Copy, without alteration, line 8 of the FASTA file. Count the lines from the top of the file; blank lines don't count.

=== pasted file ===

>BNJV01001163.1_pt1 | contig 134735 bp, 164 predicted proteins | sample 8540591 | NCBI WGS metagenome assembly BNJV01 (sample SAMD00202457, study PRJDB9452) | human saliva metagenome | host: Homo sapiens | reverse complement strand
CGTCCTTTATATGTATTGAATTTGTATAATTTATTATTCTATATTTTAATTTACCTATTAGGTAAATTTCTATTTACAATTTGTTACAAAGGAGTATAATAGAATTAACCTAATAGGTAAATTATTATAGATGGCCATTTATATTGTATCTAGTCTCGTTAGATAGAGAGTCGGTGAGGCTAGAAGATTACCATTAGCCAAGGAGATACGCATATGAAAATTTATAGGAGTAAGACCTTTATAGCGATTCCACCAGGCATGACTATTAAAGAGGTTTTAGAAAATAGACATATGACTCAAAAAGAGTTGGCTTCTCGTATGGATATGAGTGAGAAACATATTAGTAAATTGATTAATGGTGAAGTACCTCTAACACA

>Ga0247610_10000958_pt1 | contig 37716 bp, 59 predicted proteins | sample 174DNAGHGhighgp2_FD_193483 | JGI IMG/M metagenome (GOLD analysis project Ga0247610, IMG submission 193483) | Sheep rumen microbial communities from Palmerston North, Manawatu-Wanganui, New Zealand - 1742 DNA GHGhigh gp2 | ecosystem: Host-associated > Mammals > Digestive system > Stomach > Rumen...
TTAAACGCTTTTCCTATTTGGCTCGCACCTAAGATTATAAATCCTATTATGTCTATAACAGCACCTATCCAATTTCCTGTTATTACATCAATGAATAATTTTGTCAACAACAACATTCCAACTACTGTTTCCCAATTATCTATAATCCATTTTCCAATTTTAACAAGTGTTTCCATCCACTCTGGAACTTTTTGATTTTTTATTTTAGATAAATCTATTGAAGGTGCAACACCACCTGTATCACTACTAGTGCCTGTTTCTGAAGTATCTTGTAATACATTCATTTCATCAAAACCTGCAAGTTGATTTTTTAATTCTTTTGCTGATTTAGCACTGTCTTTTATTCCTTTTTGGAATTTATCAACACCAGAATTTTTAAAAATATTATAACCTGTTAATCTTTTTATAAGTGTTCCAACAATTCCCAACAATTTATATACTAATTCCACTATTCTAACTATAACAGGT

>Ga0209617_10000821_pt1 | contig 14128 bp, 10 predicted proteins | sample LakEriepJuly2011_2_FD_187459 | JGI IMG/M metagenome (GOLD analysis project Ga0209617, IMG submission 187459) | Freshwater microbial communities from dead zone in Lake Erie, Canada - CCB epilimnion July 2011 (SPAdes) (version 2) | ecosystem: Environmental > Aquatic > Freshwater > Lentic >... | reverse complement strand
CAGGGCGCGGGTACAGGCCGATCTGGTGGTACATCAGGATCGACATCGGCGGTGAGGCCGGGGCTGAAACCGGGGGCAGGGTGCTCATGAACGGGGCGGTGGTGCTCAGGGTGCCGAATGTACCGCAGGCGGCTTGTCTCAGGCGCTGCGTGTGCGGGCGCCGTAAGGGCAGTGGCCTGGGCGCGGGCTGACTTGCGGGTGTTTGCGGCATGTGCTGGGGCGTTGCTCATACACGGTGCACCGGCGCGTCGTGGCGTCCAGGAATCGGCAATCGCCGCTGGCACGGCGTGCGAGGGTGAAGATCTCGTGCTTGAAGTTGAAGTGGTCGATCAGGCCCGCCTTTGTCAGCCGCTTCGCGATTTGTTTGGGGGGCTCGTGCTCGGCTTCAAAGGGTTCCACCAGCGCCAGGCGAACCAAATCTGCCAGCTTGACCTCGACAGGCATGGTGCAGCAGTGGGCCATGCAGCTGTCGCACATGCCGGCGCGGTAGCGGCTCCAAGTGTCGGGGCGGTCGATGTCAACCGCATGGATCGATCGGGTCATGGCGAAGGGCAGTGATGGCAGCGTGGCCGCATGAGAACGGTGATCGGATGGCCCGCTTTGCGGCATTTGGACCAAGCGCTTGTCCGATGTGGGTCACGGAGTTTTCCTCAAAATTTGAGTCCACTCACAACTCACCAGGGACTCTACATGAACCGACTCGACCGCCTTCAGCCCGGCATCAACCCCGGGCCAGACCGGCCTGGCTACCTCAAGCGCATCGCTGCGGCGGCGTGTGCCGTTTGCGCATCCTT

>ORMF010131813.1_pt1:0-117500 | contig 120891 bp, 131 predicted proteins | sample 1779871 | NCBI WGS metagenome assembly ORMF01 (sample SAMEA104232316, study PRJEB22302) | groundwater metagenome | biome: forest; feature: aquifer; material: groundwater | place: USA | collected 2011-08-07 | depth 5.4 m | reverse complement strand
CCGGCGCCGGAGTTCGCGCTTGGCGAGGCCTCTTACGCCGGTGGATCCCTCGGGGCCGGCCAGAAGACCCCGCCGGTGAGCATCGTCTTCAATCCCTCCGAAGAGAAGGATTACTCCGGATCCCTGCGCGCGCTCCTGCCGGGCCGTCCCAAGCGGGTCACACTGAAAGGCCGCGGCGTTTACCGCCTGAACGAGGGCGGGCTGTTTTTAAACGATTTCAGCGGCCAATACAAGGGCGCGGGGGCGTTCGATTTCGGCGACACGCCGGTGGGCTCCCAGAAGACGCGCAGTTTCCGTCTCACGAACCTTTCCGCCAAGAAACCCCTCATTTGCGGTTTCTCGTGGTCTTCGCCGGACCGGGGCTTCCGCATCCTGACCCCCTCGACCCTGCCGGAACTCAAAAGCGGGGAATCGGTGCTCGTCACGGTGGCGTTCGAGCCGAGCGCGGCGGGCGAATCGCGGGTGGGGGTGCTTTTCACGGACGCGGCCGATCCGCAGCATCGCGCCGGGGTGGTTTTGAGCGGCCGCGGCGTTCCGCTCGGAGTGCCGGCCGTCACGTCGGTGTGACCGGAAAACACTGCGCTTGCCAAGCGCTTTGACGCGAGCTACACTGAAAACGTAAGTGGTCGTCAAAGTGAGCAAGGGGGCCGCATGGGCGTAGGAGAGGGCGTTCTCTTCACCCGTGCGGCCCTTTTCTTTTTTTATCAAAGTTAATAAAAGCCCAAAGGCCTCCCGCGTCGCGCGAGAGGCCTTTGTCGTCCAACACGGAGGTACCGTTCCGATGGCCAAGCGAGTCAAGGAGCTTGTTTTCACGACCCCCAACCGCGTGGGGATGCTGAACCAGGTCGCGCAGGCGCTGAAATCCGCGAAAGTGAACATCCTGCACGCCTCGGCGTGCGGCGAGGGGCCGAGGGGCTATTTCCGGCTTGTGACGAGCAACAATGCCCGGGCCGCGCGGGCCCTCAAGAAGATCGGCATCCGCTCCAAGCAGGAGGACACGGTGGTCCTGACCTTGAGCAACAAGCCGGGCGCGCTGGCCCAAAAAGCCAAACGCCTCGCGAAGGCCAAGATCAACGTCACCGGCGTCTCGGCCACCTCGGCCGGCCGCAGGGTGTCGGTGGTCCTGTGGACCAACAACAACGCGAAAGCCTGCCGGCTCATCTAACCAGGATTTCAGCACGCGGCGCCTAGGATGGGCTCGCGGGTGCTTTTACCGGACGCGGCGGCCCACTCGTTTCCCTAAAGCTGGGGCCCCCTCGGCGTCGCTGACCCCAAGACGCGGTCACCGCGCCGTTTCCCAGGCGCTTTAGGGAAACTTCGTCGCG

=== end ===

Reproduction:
CCGGCGCCGGAGTTCGCGCTTGGCGAGGCCTCTTACGCCGGTGGATCCCTCGGGGCCGGCCAGAAGACCCCGCCGGTGAGCATCGTCTTCAATCCCTCCGAAGAGAAGGATTACTCCGGATCCCTGCGCGCGCTCCTGCCGGGCCGTCCCAAGCGGGTCACACTGAAAGGCCGCGGCGTTTACCGCCTGAACGAGGGCGGGCTGTTTTTAAACGATTTCAGCGGCCAATACAAGGGCGCGGGGGCGTTCGATTTCGGCGACACGCCGGTGGGCTCCCAGAAGACGCGCAGTTTCCGTCTCACGAACCTTTCCGCCAAGAAACCCCTCATTTGCGGTTTCTCGTGGTCTTCGCCGGACCGGGGCTTCCGCATCCTGACCCCCTCGACCCTGCCGGAACTCAAAAGCGGGGAATCGGTGCTCGTCACGGTGGCGTTCGAGCCGAGCGCGGCGGGCGAATCGCGGGTGGGGGTGCTTTTCACGGACGCGGCCGATCCGCAGCATCGCGCCGGGGTGGTTTTGAGCGGCCGCGGCGTTCCGCTCGGAGTGCCGGCCGTCACGTCGGTGTGACCGGAAAACACTGCGCTTGCCAAGCGCTTTGACGCGAGCTACACTGAAAACGTAAGTGGTCGTCAAAGTGAGCAAGGGGGCCGCATGGGCGTAGGAGAGGGCGTTCTCTTCACCCGTGCGGCCCTTTTCTTTTTTTATCAAAGTTAATAAAAGCCCAAAGGCCTCCCGCGTCGCGCGAGAGGCCTTTGTCGTCCAACACGGAGGTACCGTTCCGATGGCCAAGCGAGTCAAGGAGCTTGTTTTCACGACCCCCAACCGCGTGGGGATGCTGAACCAGGTCGCGCAGGCGCTGAAATCCGCGAAAGTGAACATCCTGCACGCCTCGGCGTGCGGCGAGGGGCCGAGGGGCTATTTCCGGCTTGTGACGAGCAACAATGCCCGGGCCGCGCGGGCCCTCAAGAAGATCGGCATCCGCTCCAAGCAGGAGGACACGGTGGTCCTGACCTTGAGCAACAAGCCGGGCGCGCTGGCCCAAAAAGCCAAACGCCTCGCGAAGGCCAAGATCAACGTCACCGGCGTCTCGGCCACCTCGGCCGGCCGCAGGGTGTCGGTGGTCCTGTGGACCAACAACAACGCGAAAGCCTGCCGGCTCATCTAACCAGGATTTCAGCACGCGGCGCCTAGGATGGGCTCGCGGGTGCTTTTACCGGACGCGGCGGCCCACTCGTTTCCCTAAAGCTGGGGCCCCCTCGGCGTCGCTGACCCCAAGACGCGGTCACCGCGCCGTTTCCCAGGCGCTTTAGGGAAACTTCGTCGCG